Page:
Reactions to Critical Life Events: A Social Psychological Analysis

Reactions to Critical Life Events: A Social Psychological Analysis

Reactions to Critical Life Events: A Social Psychological Analysis

Reactions to Critical Life Events: A Social Psychological Analysis

Synopsis

Inglehart synthesizes previous research on reactions to critical life events and proposes a new generalized principle of cognitive consistency, which integrates elements of cognitive consistency theory and attribution theory. This new theoretical approach offers several significant advantages over existing theories of reactions to critical life events, Inglehart argues, particularly in terms of its contribution to our understanding of the importance of specific moderator variables such as social support and individual differences.

Excerpt

When the concept of cognitive consistency was first introduced into social psychological research in the 1950s, it had enormous impact, giving rise to literally hundreds of publications. For over a decade, many of the most talented investigators in social psychology were stimulated and guided by consistency theory, which seemed to be building up a massive body of cumulative findings. a decade later, attribution theory had a similar impact. Mobilizing the best minds of that era, hundreds of studies were designed and carried out to investigate the role of attribution processes in human behavior. But by the 1970s, research on both cognitive consistency and attribution theory was dwindling. By 1990, they had become peripheral concerns to most social psychologists. This phenomenon raises the question, Is social psychology a cumulative science -- or is it simply driven by transient fashions, with today's hot topics destined to sink without a trace, a decade hence?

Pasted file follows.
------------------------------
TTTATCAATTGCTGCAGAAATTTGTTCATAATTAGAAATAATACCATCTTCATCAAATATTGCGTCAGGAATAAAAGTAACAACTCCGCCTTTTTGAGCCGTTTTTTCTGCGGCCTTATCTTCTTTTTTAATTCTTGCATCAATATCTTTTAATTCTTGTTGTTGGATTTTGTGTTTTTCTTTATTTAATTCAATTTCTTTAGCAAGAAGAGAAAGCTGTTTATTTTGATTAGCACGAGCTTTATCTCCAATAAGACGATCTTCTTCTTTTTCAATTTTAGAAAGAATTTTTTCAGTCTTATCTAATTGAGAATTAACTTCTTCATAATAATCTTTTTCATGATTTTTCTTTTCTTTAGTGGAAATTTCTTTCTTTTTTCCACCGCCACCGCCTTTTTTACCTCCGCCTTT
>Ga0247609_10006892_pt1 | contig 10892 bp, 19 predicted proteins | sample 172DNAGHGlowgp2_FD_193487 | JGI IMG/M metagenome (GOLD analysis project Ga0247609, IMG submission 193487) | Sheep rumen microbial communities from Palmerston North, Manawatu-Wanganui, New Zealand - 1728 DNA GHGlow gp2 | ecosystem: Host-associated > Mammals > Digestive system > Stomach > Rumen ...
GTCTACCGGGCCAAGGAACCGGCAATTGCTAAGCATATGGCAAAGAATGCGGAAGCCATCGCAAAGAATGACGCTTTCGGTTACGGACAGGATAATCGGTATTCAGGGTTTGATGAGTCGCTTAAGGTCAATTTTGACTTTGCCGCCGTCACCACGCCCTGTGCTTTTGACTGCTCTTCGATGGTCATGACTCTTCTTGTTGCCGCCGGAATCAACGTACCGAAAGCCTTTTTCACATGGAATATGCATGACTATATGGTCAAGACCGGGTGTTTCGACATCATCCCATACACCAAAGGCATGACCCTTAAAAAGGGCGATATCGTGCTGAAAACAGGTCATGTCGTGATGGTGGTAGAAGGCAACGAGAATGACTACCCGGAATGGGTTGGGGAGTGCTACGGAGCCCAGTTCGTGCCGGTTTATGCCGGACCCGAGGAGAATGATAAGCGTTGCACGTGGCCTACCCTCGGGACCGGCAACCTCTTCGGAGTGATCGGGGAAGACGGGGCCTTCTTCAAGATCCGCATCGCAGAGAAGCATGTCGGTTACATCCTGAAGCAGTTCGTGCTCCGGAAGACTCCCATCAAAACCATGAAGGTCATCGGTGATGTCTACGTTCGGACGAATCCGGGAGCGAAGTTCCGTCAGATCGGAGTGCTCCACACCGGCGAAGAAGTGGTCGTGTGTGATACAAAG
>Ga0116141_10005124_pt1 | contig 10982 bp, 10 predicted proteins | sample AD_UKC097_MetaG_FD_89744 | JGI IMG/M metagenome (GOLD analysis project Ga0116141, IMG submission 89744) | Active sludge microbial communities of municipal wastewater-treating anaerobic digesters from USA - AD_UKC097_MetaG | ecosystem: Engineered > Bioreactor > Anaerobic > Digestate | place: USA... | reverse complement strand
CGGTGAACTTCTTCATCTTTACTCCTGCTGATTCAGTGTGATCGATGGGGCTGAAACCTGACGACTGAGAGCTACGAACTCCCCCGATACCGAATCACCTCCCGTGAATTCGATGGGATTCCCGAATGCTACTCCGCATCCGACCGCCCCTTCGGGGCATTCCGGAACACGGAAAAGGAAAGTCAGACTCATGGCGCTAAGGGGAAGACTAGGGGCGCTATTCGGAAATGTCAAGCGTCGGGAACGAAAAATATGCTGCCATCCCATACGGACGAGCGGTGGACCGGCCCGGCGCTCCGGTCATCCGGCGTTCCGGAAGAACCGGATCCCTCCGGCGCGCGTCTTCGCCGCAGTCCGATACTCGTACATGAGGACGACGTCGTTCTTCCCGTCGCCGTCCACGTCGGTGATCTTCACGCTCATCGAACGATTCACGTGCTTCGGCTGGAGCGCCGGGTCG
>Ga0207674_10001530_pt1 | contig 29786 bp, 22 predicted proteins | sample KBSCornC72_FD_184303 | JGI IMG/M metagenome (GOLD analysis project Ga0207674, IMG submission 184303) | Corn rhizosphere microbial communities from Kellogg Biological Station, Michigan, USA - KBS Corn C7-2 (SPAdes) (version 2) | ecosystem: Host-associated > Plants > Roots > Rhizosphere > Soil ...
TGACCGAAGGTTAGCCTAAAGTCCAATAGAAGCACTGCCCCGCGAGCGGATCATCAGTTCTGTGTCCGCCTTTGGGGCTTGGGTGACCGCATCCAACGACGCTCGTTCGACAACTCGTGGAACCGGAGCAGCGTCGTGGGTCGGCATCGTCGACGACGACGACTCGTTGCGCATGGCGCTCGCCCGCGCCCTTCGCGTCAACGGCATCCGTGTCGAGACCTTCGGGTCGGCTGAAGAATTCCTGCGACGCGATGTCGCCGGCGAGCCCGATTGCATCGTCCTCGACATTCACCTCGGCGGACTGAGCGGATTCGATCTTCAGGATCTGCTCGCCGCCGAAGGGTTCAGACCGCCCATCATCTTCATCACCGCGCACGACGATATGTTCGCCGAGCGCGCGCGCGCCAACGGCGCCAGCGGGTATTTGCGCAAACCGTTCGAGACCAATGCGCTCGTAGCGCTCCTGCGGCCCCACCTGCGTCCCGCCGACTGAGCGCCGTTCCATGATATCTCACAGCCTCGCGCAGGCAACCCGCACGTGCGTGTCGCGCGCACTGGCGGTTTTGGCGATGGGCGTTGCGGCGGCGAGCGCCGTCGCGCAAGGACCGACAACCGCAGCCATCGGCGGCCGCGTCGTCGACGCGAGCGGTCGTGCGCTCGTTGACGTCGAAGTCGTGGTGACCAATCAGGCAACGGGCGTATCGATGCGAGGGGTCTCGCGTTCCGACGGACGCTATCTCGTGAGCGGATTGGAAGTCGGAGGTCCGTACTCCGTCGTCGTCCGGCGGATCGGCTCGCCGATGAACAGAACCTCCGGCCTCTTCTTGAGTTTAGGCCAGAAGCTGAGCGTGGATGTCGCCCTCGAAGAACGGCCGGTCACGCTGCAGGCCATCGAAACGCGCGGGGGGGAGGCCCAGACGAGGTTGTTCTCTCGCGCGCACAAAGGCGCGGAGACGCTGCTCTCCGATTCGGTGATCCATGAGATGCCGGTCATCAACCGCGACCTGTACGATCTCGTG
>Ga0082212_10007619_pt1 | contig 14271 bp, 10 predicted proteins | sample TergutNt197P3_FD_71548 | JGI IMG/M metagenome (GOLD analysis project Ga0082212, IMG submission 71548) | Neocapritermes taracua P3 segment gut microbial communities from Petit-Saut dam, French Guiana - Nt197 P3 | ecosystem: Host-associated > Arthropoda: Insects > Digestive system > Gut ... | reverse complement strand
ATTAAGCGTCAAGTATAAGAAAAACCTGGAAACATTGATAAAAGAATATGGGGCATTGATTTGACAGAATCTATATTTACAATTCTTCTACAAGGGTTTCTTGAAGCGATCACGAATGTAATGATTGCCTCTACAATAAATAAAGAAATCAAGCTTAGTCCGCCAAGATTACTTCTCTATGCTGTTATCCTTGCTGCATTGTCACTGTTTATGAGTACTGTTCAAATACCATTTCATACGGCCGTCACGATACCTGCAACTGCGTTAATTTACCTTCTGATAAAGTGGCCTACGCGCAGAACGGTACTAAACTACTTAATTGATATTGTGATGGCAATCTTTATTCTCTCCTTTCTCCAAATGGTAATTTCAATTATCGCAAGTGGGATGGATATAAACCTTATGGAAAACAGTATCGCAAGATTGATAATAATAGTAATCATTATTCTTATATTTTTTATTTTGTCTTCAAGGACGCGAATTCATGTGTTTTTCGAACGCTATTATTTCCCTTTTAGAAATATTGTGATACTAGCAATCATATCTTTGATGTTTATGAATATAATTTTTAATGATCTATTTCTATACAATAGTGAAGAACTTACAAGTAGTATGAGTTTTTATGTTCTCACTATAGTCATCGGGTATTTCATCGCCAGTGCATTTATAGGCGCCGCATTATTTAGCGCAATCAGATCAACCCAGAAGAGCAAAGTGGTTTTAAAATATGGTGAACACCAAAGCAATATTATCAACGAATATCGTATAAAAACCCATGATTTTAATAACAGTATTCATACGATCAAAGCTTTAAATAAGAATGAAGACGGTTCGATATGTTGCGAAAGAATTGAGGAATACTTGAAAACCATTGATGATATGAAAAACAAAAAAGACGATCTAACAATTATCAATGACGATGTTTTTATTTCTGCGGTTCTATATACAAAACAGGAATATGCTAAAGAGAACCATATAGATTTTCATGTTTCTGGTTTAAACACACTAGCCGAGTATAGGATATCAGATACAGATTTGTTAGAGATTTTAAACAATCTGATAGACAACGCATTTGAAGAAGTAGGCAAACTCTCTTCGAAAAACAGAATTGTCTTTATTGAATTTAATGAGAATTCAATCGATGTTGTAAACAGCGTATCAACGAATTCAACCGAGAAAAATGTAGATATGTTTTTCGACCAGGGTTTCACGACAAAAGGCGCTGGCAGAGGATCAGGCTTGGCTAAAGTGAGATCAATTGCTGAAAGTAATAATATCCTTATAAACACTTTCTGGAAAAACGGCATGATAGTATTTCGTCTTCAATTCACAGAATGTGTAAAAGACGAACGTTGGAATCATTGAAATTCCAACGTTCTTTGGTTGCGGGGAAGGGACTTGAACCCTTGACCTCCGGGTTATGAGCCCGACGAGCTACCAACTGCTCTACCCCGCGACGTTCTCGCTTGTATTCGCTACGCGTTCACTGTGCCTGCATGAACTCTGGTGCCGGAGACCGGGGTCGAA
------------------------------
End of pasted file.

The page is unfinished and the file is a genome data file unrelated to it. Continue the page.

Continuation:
This book was written with the conviction that social psychology is a cumulative science, to a far greater degree than may be immediately evident. More specifically, this book argues that cognitive consistency theory and attribution theory can be integrated into one theory, the generalized principle of cognitive consistency -- and that this broader theory has important implications for much of contemporary social psychological research. in particular, it can help illuminate research on critical life events -- one of the most dynamic areas of current psychological research.

Why write a book about reactions to critical life events from a social psychological perspective? the first reason was a desire to make connections between seemingly isolated pieces of research: often brilliant in conception and execution, the sheer number and variety of the investigations in this field is staggering. I tried to develop a perspective that would allow me to organize and evaluate this research. a second reason was purely theoretical. When . . .

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